But while the strengths of the freemium model are many, it’s no panacea.
“It’s a compelling model, and it has its place, but it’s not the end all, be all,” said Ben Pidgeon, executive director of VisionTech Partners, a locally based angel investor network.
“The danger is, with a freemium model, you can get into a position where you are attracting the wrong market,” Pidgeon said. “You could be attracting people who like the software, but won’t pay for it.”
Companies using a freemium model have to walk a tightrope, too—offering enough to entice users to sample, but not so much that they never become paying customers. “Running a company on a freemium model is a delicate balancing act,” Pidgeon said.
Even the strongest freemium companies rarely reach 10% conversion from free users to paid customers.
“You have to have a very large addressable market,” Pidgeon said. “And the company must have market testing to measure what features will push people to convert to paying customers and at which rate they will convert.”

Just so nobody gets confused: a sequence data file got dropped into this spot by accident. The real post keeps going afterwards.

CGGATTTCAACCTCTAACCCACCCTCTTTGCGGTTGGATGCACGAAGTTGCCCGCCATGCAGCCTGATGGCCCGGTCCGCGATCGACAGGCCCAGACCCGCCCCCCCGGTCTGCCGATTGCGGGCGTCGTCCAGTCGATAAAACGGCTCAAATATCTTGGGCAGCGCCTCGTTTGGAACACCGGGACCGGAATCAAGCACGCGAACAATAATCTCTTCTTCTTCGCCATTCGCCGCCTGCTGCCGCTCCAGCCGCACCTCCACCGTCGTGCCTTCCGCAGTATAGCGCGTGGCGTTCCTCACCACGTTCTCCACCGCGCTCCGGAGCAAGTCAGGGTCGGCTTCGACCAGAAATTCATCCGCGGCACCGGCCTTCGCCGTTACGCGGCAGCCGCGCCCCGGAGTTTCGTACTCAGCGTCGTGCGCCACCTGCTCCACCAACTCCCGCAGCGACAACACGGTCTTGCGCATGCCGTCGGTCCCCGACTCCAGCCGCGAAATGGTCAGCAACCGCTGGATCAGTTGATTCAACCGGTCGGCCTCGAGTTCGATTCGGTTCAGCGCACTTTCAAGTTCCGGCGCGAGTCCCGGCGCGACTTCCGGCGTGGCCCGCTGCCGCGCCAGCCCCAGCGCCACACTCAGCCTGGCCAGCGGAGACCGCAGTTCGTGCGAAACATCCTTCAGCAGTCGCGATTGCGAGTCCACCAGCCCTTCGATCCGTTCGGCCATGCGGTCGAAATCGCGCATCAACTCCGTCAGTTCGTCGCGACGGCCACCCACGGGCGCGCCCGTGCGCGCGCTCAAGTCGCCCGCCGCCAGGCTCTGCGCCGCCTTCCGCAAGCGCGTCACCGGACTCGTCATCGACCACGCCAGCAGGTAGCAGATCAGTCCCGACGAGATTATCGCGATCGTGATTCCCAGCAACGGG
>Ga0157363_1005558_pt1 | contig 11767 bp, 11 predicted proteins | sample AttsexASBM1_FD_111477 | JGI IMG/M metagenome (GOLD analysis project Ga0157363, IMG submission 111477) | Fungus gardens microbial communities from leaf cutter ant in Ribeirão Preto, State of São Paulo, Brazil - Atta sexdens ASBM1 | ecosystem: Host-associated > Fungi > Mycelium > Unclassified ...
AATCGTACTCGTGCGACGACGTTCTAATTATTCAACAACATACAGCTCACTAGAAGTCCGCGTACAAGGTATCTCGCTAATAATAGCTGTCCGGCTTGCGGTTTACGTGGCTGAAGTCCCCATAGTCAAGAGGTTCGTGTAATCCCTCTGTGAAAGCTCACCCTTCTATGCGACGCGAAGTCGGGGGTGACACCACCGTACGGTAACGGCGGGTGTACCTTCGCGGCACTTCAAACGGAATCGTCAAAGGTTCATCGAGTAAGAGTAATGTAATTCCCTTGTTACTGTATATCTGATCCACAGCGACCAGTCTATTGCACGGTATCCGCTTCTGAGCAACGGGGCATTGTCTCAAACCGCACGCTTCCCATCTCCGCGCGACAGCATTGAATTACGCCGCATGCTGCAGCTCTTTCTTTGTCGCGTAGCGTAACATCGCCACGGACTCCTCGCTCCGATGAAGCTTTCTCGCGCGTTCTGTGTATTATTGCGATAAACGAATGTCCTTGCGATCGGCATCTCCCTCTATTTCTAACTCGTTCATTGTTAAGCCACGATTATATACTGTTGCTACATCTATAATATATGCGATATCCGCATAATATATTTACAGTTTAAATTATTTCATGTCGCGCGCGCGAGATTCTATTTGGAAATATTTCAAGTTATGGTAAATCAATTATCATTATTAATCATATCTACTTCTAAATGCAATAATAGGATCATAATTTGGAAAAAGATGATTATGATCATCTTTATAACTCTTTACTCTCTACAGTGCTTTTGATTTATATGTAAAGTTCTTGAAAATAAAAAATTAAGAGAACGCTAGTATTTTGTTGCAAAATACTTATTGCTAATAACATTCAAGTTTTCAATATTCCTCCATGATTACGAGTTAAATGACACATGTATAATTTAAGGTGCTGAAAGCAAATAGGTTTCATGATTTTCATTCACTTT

Some companies tend to employ the strategy to “create a solution looking for a problem,” Pidgeon said. “If it’s not done correctly, it can be an upside-down business model. It’s the, ‘If we build it, they will come,’ mindset. But if it’s not well-thought-out and researched, nobody comes—and certainly nobody buys.”
In the end, Pidgeon said, freemium companies have to have “a toothbrush factor.”
“You have to create a product that, once people discover it, they will not only use regularly,” he said, “but can’t live without it.”•